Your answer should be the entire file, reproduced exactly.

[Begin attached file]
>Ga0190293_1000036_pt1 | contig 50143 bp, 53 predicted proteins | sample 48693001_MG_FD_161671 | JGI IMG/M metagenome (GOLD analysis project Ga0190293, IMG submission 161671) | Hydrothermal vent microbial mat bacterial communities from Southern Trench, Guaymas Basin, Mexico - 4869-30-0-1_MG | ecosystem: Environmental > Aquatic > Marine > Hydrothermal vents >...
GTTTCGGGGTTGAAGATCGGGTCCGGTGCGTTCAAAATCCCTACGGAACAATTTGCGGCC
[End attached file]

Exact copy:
>Ga0190293_1000036_pt1 | contig 50143 bp, 53 predicted proteins | sample 48693001_MG_FD_161671 | JGI IMG/M metagenome (GOLD analysis project Ga0190293, IMG submission 161671) | Hydrothermal vent microbial mat bacterial communities from Southern Trench, Guaymas Basin, Mexico - 4869-30-0-1_MG | ecosystem: Environmental > Aquatic > Marine > Hydrothermal vents >...
GTTTCGGGGTTGAAGATCGGGTCCGGTGCGTTCAAAATCCCTACGGAACAATTTGCGGCC